Court clears claims against company in Saipan human trafficking case
The District Court of the CNMI has signed a stipulation dismissing claims against Gold Mantis Construction Decoration following a settlement agreement between the company and workers from China who sued for labor violations.
Federal Judge Ramona Manglona signed the stipulation on Jan. 8, four days after both parties finalized their settlement.
Gold Mantis is among the defendants in the $11.58-million lawsuit filed by seven Chinese workers, who worked on the Saipan casino construction project. The workers alleged they were victims of forced labor and human trafficking.
Gold Mantis was subcontracted by Imperial Pacific International to build the casino resort complex on Saipan.
Imperial Pacific was also named defendants along with MCC International Saipan Ltd. Co., a subsidiary of a Chinese state-owned conglomerate.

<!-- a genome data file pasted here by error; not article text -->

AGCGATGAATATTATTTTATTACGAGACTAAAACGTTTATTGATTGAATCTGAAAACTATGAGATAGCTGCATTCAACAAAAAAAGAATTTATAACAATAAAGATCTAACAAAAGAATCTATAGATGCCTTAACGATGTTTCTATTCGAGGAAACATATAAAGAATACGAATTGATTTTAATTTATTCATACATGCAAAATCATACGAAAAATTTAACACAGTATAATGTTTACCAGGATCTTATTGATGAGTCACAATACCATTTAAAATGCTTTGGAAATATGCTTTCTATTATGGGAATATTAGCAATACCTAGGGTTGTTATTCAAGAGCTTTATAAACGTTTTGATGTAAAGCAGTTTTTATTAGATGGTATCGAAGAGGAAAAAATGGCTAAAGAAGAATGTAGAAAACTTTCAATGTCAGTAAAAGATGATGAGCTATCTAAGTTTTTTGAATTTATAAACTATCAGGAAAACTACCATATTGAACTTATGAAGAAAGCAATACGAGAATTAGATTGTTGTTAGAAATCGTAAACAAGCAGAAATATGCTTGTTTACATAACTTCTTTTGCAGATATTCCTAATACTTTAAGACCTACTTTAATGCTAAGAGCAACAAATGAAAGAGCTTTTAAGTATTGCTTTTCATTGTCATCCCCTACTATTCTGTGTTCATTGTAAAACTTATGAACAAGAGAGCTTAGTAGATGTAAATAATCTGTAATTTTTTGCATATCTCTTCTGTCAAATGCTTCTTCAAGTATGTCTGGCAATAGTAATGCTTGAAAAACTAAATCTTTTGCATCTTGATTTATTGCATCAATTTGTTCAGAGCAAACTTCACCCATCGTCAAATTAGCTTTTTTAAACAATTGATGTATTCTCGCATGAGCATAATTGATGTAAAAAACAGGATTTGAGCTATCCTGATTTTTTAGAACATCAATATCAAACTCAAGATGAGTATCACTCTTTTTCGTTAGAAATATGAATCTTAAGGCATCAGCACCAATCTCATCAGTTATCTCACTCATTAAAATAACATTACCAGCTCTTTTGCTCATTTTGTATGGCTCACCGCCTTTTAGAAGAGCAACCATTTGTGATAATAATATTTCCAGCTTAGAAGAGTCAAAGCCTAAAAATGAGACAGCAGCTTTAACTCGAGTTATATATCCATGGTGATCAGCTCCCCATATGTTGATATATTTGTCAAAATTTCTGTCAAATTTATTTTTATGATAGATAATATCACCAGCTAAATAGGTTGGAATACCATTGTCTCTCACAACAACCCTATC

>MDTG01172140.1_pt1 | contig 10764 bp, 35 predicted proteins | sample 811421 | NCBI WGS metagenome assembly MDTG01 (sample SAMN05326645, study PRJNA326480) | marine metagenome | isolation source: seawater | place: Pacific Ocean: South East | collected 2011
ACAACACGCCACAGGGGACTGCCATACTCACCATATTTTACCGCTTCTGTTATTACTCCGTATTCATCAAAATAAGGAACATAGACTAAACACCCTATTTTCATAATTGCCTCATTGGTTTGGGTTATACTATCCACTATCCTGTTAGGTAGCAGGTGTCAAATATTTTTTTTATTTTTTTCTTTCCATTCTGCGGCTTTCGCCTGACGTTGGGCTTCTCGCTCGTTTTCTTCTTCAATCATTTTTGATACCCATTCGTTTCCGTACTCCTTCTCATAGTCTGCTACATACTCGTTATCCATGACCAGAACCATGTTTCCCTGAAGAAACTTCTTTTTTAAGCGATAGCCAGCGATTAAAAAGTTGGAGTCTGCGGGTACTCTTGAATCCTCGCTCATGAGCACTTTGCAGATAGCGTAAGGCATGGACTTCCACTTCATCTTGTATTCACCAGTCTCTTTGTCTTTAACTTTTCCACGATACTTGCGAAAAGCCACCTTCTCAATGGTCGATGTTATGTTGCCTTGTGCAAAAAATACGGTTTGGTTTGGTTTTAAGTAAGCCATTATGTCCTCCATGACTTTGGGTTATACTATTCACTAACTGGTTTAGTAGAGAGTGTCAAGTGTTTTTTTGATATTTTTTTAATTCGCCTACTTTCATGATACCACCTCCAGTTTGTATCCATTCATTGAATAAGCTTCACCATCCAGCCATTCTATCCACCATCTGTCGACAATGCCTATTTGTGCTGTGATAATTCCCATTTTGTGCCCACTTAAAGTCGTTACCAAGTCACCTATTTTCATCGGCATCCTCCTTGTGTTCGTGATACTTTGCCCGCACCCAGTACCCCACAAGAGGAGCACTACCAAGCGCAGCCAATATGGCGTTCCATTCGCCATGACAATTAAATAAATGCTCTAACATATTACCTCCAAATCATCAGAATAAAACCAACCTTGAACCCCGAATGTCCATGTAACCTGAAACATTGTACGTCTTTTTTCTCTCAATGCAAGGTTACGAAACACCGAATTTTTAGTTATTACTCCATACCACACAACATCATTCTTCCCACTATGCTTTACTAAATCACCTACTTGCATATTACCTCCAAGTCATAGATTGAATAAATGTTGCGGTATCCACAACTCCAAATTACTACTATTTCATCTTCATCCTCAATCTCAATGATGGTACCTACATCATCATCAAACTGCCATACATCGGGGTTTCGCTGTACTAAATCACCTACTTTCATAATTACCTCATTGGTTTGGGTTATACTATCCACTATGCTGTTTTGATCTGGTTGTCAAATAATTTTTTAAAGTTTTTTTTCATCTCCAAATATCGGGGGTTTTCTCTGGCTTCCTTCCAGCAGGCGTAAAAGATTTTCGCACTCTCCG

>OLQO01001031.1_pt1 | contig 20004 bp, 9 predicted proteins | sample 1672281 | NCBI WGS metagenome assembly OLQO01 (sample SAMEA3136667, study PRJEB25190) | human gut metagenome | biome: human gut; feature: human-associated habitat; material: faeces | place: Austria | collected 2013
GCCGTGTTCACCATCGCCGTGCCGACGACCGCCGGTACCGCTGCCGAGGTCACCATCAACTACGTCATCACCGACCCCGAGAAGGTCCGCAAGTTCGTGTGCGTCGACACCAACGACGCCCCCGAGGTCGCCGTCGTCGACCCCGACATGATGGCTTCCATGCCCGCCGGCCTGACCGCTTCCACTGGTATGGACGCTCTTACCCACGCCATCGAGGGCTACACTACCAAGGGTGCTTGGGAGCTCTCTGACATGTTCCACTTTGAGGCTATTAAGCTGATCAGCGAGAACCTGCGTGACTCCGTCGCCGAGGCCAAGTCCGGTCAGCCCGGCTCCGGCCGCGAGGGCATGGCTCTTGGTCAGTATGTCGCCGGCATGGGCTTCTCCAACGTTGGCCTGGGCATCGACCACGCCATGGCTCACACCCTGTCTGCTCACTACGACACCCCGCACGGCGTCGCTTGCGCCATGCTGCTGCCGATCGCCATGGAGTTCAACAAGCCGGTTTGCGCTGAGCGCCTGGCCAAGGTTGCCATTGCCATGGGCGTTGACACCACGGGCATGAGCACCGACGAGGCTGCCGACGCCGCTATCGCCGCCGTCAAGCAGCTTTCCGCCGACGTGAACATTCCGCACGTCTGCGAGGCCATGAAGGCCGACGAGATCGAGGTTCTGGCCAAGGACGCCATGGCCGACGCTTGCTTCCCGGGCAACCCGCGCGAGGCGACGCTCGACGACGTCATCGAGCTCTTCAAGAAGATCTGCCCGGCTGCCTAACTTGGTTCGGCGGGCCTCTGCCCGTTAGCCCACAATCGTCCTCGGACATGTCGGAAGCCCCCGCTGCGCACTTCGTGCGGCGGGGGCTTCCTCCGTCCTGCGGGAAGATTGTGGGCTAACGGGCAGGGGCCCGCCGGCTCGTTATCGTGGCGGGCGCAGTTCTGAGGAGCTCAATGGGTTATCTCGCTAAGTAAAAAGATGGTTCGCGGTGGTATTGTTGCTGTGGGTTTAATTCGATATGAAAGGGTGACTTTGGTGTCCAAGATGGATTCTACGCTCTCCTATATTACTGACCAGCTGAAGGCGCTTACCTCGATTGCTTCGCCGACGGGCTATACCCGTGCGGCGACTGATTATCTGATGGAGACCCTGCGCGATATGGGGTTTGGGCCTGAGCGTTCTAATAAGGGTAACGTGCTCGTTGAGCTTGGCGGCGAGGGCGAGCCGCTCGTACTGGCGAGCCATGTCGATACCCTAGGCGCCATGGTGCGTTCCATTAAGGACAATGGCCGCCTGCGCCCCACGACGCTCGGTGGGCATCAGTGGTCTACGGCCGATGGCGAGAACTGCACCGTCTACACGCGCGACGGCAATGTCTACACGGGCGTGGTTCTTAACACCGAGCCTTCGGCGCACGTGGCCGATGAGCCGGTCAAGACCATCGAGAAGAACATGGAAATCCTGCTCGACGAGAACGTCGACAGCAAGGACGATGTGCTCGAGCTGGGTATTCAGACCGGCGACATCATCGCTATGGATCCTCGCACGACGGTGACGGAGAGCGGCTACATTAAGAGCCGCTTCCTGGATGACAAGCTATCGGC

In June last year, Manglona issued a default judgment against Imperial Pacific, castigating the company for noncompliance with court orders.
Aaron Halegua, the plaintiffs' attorney, said MCC is now the only remaining defendant in the three-year-old lawsuit.
Late last year, the court held Gold Mantis in contempt and imposed a daily $2,000 fine until it produced the requested emails, WeChats, and other evidence.
Back in 2017, one of MCC's managers pleaded guilty to the federal crimes of employing and harboring unauthorized workers. During a raid, the FBI also found hundreds of workers' passports being held in the MCC office, essentially a per se violation of the federal Trafficking Victims Protection Reauthorization Act.
In August last year, the court unsealed the 71-count indictment against three executives from IPI and MCC, who were charged with Racketeer Influenced and Corrupt Organizations Act (RICO) conspiracy, harboring illegal aliens, unlawful employment of aliens, and international promotional money laundering.
"Thus, the evidence of wrongdoing is significant. In our civil case, MCC still has not produced any of the emails or WeChat accounts requested in discovery, so we expect to bring a motion to compel similar to the one we filed against Gold Mantis," Halegua said.